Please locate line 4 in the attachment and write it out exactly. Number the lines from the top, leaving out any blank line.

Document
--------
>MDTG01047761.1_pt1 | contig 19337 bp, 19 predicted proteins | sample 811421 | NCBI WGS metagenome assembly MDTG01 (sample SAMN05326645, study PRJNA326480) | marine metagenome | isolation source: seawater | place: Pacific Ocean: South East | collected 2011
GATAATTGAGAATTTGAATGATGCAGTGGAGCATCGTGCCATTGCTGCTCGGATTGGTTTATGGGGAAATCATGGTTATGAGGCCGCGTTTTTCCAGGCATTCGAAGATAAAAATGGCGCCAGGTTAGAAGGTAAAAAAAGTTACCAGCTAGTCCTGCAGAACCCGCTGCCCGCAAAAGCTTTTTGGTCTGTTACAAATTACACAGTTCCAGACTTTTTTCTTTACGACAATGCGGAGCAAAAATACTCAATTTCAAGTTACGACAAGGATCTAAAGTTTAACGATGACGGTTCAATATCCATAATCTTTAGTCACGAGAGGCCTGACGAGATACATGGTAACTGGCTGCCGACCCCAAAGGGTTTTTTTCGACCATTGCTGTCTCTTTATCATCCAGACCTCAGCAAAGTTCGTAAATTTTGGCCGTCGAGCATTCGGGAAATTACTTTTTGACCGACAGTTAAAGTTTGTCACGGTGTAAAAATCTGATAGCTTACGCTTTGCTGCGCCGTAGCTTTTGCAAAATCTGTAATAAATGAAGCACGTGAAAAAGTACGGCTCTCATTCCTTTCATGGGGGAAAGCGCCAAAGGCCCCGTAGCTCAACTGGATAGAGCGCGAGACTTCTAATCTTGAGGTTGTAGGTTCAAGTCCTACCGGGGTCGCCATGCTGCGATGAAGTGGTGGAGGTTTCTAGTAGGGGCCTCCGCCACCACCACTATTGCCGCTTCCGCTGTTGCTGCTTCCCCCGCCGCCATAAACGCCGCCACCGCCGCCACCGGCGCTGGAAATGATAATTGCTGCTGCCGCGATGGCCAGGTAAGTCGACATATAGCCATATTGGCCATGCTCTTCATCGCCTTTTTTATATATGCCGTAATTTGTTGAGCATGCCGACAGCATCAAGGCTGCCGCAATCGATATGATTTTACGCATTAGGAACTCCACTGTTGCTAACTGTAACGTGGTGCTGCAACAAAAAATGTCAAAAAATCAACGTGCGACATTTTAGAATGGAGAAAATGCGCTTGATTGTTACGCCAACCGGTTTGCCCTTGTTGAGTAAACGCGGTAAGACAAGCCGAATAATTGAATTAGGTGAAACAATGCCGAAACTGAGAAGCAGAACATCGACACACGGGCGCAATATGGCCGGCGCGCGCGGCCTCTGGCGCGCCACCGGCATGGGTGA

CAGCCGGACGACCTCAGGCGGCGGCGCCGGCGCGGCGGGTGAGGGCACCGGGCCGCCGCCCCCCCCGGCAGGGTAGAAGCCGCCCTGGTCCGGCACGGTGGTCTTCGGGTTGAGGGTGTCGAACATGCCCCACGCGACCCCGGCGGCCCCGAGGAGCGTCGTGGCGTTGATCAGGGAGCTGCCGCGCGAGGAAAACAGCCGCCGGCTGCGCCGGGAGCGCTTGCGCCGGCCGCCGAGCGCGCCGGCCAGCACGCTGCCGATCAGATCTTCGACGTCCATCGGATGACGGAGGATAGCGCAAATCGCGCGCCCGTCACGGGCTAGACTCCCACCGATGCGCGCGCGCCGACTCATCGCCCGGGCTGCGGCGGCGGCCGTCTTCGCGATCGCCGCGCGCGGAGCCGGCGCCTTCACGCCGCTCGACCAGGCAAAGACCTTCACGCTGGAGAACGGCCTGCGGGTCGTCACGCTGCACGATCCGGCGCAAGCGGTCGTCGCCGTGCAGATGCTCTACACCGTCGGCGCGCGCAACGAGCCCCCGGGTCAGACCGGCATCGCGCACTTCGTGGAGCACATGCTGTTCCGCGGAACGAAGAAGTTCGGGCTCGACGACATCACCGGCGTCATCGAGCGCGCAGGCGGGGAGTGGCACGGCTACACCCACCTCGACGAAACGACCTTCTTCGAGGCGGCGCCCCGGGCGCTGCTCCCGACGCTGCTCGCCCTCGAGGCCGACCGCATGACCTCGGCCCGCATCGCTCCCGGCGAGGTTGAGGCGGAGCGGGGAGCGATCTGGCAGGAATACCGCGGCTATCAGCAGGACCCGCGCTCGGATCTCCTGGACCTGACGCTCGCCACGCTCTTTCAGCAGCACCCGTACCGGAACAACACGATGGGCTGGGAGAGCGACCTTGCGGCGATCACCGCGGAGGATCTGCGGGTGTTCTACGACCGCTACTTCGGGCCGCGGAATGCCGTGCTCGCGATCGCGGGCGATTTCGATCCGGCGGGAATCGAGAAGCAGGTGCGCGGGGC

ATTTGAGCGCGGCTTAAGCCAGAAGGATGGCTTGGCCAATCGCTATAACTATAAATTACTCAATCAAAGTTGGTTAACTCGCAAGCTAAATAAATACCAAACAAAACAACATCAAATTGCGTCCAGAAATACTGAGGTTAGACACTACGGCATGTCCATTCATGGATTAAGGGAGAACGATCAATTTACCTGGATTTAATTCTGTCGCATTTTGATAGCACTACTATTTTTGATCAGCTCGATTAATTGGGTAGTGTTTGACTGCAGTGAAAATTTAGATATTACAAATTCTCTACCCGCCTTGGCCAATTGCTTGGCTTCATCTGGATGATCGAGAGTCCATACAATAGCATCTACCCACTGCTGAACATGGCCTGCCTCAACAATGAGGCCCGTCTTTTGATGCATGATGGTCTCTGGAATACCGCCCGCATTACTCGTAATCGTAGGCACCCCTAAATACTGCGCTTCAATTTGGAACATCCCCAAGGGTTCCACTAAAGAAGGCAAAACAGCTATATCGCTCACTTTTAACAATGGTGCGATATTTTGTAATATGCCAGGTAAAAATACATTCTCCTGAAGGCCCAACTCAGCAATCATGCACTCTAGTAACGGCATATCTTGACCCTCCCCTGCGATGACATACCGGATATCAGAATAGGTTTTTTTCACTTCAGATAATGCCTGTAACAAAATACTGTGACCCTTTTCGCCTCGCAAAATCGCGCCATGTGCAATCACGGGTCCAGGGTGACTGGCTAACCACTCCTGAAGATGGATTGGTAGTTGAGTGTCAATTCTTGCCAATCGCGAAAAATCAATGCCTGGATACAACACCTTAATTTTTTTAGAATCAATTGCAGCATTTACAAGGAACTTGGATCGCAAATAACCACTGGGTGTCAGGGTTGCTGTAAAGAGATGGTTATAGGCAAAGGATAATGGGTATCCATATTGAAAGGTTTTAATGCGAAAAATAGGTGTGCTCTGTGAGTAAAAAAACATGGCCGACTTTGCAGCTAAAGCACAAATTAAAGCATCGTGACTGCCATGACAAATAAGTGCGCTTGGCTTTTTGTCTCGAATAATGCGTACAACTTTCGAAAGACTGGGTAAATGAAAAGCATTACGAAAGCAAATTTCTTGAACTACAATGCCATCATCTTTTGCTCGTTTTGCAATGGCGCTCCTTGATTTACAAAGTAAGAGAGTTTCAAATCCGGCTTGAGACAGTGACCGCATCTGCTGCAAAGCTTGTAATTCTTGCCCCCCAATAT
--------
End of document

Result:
ATTTGAGCGCGGCTTAAGCCAGAAGGATGGCTTGGCCAATCGCTATAACTATAAATTACTCAATCAAAGTTGGTTAACTCGCAAGCTAAATAAATACCAAACAAAACAACATCAAATTGCGTCCAGAAATACTGAGGTTAGACACTACGGCATGTCCATTCATGGATTAAGGGAGAACGATCAATTTACCTGGATTTAATTCTGTCGCATTTTGATAGCACTACTATTTTTGATCAGCTCGATTAATTGGGTAGTGTTTGACTGCAGTGAAAATTTAGATATTACAAATTCTCTACCCGCCTTGGCCAATTGCTTGGCTTCATCTGGATGATCGAGAGTCCATACAATAGCATCTACCCACTGCTGAACATGGCCTGCCTCAACAATGAGGCCCGTCTTTTGATGCATGATGGTCTCTGGAATACCGCCCGCATTACTCGTAATCGTAGGCACCCCTAAATACTGCGCTTCAATTTGGAACATCCCCAAGGGTTCCACTAAAGAAGGCAAAACAGCTATATCGCTCACTTTTAACAATGGTGCGATATTTTGTAATATGCCAGGTAAAAATACATTCTCCTGAAGGCCCAACTCAGCAATCATGCACTCTAGTAACGGCATATCTTGACCCTCCCCTGCGATGACATACCGGATATCAGAATAGGTTTTTTTCACTTCAGATAATGCCTGTAACAAAATACTGTGACCCTTTTCGCCTCGCAAAATCGCGCCATGTGCAATCACGGGTCCAGGGTGACTGGCTAACCACTCCTGAAGATGGATTGGTAGTTGAGTGTCAATTCTTGCCAATCGCGAAAAATCAATGCCTGGATACAACACCTTAATTTTTTTAGAATCAATTGCAGCATTTACAAGGAACTTGGATCGCAAATAACCACTGGGTGTCAGGGTTGCTGTAAAGAGATGGTTATAGGCAAAGGATAATGGGTATCCATATTGAAAGGTTTTAATGCGAAAAATAGGTGTGCTCTGTGAGTAAAAAAACATGGCCGACTTTGCAGCTAAAGCACAAATTAAAGCATCGTGACTGCCATGACAAATAAGTGCGCTTGGCTTTTTGTCTCGAATAATGCGTACAACTTTCGAAAGACTGGGTAAATGAAAAGCATTACGAAAGCAAATTTCTTGAACTACAATGCCATCATCTTTTGCTCGTTTTGCAATGGCGCTCCTTGATTTACAAAGTAAGAGAGTTTCAAATCCGGCTTGAGACAGTGACCGCATCTGCTGCAAAGCTTGTAATTCTTGCCCCCCAATAT